Livermore native Sue Crow Griffin’s image of affection displayed by a mother bobcat to her offspring along an Alameda County walking path has earned the 2021 grand prize in the 10th annual California Wildlife Photo of the Year contest.
In a virtual celebration on Friday, Feb. 4, California Department of Fish and Wildlife (CDFW) Director Charlton H. Bonham named Griffin’s photograph the best among all entries in the yearlong contest. The contest is presented by California Watchable Wildlife and CDFW’s Outdoor California magazine and sponsored by the Sierra Nevada Conservancy and Out of This World Optics.
“When you see this image, your jaw will drop,” said Bonham. “What’s special about this particular image is the way it shows emotion. There’s caring here, love and a sense of tenderness. And on top of that, it’s just a super cool photograph.”
California Senator Steve Glazer (D–Contra Costa) joined Bonham to present Griffin with a Legislative Resolution for her accomplishment. Traditionally the winner’s legislative representative invited him/her to the floor of the California Legislature to announce and honor the winning photo. For the last two years, the presentation has been virtual as a result of pandemic restrictions.
Griffin recalled how she captured the shot. She said the adult bobcat had just called the youngster to her to offer a fresh caught ground squirrel. The pair greeted each other on the limb of a felled tree before the youngster accepted the squirrel and disappeared into the wooded background.
“I know we’re not supposed to put human emotions on the cats, but it was just so tender,” she said. “The mom had brought back the food; the kitten had eaten and then they were sharing some time on this log and then they butted heads—it was just precious.”
Griffin began walking as a way to improve her health and eventually started taking pictures of what she would see on her journeys. Griffin discovered all sorts of wildlife on her daily outings, ranging from bald and golden eagles to coyotes, foxes and a wide variety of birds. But the bobcats are what did it, she said, noting that she didn’t have any experience with photography prior to her walks.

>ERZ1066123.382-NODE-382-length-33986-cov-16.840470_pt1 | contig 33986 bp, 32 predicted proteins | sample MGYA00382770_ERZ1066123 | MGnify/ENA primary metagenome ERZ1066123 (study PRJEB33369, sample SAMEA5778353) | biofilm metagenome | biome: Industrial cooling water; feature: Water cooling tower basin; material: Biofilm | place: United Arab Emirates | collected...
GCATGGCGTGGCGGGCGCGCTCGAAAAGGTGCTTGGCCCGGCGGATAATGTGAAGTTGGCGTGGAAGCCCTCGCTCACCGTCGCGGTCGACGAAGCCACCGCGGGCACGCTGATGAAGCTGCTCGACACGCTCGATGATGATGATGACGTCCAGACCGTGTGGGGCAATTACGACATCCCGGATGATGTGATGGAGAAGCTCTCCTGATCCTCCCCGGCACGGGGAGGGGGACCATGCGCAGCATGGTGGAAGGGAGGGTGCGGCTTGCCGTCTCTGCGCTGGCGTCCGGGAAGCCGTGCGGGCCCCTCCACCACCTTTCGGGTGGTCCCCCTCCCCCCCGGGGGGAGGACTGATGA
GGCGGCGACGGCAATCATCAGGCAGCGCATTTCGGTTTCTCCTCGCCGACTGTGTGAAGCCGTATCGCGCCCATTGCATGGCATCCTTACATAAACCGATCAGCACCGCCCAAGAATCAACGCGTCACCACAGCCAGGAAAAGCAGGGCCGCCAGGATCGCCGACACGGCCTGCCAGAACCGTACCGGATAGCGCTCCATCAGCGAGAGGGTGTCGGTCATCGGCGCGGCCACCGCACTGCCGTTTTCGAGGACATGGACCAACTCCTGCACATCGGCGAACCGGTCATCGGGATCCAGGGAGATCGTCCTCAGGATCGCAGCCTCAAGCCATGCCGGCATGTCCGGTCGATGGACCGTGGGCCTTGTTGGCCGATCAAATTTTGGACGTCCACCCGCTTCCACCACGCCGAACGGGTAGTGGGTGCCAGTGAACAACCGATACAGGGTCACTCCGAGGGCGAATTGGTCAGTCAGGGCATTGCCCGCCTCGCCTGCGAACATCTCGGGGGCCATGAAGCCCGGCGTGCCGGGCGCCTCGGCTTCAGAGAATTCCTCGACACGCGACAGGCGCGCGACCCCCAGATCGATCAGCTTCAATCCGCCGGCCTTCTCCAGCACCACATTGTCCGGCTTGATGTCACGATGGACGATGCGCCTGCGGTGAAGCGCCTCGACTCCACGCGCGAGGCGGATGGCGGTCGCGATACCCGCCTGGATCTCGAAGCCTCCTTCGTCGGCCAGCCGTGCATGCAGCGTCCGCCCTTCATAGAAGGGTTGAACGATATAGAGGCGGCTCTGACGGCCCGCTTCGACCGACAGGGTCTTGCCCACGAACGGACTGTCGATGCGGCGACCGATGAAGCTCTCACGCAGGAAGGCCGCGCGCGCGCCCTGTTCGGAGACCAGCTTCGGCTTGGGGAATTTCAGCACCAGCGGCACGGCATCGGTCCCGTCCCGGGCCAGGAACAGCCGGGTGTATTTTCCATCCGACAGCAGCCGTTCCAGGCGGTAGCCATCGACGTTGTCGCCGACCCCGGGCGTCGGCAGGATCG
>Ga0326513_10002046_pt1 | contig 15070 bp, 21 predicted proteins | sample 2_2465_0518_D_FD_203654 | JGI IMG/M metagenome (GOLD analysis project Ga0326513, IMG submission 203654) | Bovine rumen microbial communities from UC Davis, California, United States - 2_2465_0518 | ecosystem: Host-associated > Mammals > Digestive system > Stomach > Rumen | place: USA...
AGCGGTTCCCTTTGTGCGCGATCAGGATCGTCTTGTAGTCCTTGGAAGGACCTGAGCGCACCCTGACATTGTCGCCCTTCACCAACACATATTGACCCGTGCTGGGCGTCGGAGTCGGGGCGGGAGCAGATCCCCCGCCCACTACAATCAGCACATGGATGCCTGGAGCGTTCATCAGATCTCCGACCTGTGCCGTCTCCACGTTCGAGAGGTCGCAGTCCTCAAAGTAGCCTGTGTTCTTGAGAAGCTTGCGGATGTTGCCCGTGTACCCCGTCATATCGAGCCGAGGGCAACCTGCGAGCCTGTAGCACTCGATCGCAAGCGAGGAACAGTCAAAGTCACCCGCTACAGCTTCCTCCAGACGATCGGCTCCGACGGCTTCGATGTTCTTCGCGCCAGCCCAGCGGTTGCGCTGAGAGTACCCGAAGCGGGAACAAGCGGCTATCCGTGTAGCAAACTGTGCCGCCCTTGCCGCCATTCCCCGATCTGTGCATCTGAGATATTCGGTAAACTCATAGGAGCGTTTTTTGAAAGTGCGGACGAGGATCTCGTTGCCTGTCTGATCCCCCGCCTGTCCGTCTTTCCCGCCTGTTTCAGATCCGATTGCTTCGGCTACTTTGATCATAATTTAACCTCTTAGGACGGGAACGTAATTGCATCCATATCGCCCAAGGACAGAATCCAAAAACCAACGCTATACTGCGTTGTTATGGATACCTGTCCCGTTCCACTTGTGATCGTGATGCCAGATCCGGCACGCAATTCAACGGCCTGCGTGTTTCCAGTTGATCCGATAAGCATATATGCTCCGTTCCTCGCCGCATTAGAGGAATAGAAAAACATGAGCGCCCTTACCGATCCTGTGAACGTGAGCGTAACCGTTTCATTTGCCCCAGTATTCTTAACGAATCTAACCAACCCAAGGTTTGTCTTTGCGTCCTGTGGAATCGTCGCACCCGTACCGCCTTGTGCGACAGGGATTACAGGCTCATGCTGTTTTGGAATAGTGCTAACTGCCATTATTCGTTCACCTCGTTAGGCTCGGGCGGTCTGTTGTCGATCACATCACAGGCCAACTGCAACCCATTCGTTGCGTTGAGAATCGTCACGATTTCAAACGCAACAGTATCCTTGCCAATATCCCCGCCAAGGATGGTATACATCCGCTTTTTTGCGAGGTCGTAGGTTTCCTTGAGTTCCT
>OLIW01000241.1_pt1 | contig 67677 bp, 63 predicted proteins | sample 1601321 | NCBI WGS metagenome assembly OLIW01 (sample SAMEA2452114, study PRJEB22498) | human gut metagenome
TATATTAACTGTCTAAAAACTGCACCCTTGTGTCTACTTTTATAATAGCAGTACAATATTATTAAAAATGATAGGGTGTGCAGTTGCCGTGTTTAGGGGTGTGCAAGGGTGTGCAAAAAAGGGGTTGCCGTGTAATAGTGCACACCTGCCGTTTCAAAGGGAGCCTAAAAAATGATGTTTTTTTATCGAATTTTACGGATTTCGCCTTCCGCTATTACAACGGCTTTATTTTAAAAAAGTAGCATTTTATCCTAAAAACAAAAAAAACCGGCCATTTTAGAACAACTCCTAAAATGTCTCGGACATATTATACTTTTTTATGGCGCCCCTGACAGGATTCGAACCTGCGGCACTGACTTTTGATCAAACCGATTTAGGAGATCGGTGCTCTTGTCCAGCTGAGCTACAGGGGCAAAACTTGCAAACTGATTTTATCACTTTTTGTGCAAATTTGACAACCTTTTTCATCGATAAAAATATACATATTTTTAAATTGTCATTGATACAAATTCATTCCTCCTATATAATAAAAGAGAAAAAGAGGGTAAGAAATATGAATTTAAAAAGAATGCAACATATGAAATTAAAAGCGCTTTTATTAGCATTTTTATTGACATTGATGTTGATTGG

Director Bonham selected the grand prize winner from 17 contest finalists. The contest had a record 741 entries this year.
Contest sponsors presented the finalists’ entries across social media, offering viewers a chance to see all the top images and build anticipation for the top honors announcement. Additionally, the images are currently being showcased in an indoor digital display in the lobby of the new California Natural Resources Building in downtown Sacramento.
In addition to Griffin’s bobcat photograph, the finalists on display include:
Long-tailed Weasel races across field (Douglas Croft)
Pacific Forktail Damselfly (Andrew Lincoln)
Black-tailed Jackrabbit at Sacramento National Wildlife Refuge (Larry Whiting)
Urbane Digger Bee pollinating in white cosmos (Andrew Lincoln)
Bald-faced Hornet verses California Yellowjacket (Robin Agarwal)
Osprey catches morning meal (Douglas Phillips)
Bald Eagles in the Angeles National Forest (Andrew Lee)
Yellowed-bellied Marmots in Yosemite National Park (Vishal Subramanyan)
Coyote leaping for food in Yosemite National Park (Alice Cahill)
Golden Eagle versus Ground Squirrel (Shravan Sundaram)
Northern Pygmy Owl in Santa Cruz Mountains (Robin Agarwal)
Spotted Owls at Golden Gate National Recreation Area (Maximilian Rabbitt Tomita)
Sea lions at Channel Islands National Park (Ken Howard)
California Condors at Tejon Ranch (Loi Nguyen)
White-tailed Kites mid-air food transfer (Don Henderson)
Great Gray Owl at Yosemite National Park (Vishal Subramanyan)
In addition to the contest winner, two other photographers received special recognition from sponsors California Watchable Wildlife and Sierra Nevada Conservancy. California Watchable Wildlife chose Alice Cahill’s shot of a leaping coyote as a favorite, while the Sierra Nevada Conservancy picked Vishal Subramanyan’s photo of a pair of Yellowed-bellied Marmots.
Outdoor California and California Watchable Wildlife first sponsored the contest in 2011 as a way to acknowledge photographs that illustrate the diverse wildlife and the viewing experiences found throughout the state’s natural and wild lands. California Watchable Wildlife celebrates the state’s wildlife and diverse habitats by promoting the value of wildlife viewing to individuals, families, communities and industries while fostering awareness of and support for conservation and protection efforts. Outdoor California magazine showcases the work done by CDFW to protect and enhance the wildlife and natural habitat found across the state.
Sierra Nevada Conservancy joined as a contest sponsor after the first year to encourage more representation from a region rich with a diversity of wildlife. The other sponsor, Out of This World Optics, has presented previous winners with high-end outdoor gear, such as high-powered spotting scopes.